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Thursday, April 15, 2021

Review: The Nordic Theory of Everything - In Search of a Better Life

 The Nordic Theory of Everything is Anu Partanen's personal journal of her transition to the USA from Finland. It's a good example of how I can agree with everything in a book but still find it wanting, mostly because Partanen approaches everything from a logical explanatory fashion that would work if everyone operated on rational, timeless ethics, but didn't study history.

If you haven't been living under a rock (or maybe if you're just one of those Americans without a passport), you know that most of Western Europe (and especially the Scandinavian countries) have living standards that exceed that of the United States. These include 5-6 weeks of paid vacation, a national healthcare system that means no medical bankruptcies, free college, paid parental leave (for both parents!), gun control laws that means your kids don't get shot at school, great public transit systems, excellent schools, and a generally less financially stressed out life. Partanen takes it upon herself to explain the principles and logic behind those policies, and how they benefit the citizens at large of those countries, while costing less than the American way of doing things.

I agree with all of her logic and explanations, and thoroughly understands why she would miss all the best parts of Finnish society while being thoroughly stressed out by the craziness that Americans accept. But she does all this without explaining why the US is the way it is: a history of racism. Many American counties shutdown their public swimming pools rather than desegregate. Norfolk, Charlottesville, and Warren county chose to shutdown public schools rather than desegregate. When a people are so concerned with "the others" getting what they've been getting that they would rather their kids lose public schooling, no amount of rational pontificating is going to persuade them that giving everyone healthcare is a good idea.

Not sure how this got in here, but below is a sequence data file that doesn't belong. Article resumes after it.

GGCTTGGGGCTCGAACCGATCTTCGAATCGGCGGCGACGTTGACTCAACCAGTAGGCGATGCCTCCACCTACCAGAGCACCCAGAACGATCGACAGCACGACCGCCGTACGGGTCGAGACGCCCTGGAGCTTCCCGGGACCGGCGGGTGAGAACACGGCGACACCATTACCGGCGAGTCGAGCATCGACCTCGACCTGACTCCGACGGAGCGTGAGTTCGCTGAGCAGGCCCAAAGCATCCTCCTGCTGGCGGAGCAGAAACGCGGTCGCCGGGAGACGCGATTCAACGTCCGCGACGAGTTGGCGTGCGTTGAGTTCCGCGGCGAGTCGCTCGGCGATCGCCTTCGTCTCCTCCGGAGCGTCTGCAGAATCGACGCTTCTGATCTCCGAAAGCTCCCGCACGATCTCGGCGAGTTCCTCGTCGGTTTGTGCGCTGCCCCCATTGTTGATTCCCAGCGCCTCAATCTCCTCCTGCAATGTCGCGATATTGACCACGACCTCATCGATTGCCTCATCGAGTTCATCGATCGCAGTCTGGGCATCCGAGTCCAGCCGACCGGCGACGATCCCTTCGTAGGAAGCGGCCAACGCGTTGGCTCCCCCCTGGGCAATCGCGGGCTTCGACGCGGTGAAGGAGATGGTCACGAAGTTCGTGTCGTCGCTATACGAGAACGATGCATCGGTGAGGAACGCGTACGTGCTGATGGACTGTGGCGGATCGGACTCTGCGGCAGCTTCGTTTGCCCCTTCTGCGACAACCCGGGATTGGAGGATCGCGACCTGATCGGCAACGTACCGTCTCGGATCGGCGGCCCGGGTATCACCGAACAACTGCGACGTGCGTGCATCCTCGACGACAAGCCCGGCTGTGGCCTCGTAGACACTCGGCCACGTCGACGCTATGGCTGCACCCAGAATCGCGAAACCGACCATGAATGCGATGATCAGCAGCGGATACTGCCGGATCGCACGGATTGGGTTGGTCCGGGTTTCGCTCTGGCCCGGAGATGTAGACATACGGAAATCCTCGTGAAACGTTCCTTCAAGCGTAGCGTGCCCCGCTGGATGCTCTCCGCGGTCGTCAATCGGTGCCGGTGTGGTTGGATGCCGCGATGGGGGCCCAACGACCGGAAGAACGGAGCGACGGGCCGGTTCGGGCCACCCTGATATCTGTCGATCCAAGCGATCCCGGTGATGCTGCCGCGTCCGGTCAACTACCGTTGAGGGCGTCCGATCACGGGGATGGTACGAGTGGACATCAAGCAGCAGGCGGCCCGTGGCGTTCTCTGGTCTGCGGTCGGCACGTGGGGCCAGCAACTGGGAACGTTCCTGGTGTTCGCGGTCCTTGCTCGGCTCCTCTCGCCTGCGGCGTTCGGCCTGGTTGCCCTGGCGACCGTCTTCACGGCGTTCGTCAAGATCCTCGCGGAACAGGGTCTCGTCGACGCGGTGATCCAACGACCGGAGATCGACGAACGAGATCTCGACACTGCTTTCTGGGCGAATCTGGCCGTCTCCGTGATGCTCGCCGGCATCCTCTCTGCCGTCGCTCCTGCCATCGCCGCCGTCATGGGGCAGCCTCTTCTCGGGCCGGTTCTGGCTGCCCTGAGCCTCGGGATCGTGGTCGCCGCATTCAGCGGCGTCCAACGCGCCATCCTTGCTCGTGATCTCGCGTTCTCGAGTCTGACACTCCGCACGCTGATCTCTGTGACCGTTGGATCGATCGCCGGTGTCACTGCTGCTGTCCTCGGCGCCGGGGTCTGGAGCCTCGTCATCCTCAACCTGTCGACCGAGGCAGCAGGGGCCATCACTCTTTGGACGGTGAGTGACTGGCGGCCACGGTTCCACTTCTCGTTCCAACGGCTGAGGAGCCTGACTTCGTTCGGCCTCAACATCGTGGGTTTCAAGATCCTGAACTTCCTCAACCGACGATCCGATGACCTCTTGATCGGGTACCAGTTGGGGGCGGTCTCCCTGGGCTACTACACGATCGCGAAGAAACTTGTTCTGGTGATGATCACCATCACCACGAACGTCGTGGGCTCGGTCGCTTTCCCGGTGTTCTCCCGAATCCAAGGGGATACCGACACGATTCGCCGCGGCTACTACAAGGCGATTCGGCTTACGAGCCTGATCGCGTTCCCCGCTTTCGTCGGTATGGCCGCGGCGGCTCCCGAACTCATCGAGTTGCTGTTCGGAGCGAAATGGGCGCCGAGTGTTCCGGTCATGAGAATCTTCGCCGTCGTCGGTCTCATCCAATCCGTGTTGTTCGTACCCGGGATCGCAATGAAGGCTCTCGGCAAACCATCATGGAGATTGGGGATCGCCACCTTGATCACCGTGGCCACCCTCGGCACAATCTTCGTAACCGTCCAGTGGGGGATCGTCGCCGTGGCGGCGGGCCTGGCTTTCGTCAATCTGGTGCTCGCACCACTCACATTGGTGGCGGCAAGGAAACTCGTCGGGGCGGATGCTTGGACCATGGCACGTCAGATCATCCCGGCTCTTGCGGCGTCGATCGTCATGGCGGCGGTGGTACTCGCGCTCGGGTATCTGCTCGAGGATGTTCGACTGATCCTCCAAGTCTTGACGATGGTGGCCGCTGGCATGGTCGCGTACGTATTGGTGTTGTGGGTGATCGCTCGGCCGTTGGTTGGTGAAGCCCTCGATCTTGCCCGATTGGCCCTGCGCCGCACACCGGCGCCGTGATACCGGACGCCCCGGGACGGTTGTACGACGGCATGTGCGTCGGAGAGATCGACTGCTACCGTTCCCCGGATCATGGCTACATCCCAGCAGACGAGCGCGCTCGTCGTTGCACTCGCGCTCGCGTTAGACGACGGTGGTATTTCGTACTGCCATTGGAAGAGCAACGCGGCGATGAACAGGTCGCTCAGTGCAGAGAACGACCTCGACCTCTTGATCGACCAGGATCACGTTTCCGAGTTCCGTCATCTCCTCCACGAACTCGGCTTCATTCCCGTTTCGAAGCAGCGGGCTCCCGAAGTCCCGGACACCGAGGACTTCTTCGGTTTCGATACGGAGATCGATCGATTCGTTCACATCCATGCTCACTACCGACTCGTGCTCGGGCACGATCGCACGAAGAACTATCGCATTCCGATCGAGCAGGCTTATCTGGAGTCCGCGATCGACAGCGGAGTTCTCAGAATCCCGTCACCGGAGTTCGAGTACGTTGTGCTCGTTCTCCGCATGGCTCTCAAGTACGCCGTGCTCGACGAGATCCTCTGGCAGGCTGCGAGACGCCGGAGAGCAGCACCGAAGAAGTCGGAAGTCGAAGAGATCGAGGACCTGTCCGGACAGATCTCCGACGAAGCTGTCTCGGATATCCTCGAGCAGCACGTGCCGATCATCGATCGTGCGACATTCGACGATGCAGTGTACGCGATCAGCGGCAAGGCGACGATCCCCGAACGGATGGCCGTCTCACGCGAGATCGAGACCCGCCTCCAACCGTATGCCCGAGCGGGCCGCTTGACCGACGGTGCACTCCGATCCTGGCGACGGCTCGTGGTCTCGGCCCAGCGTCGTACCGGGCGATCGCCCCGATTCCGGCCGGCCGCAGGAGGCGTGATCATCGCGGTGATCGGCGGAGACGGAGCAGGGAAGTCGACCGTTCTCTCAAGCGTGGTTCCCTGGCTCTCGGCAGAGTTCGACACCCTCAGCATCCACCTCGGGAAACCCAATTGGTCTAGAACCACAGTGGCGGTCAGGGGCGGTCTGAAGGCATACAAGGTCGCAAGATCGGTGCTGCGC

When Obamacare was rolled out, liberals expected that states would expand Medicaid to help their uninsured citizens. But many states (you can guess which easily by looking at any chart of red vs blue states) chose not to expand Medicaid and decided to leave their poorest citizens (colored or white) uninsured instead.  Kansas, for instance had attempted to pass Medicaid expansion several times but failed.

Without an understanding of the history, you end up with a book like Partanen's. Completely correct, logical, and agreeable, but without explanatory power. If you don't know anything about European social democratic systems, the book's great. But if you already do, this book won't do anything for you. Read Democracy in Chains instead.

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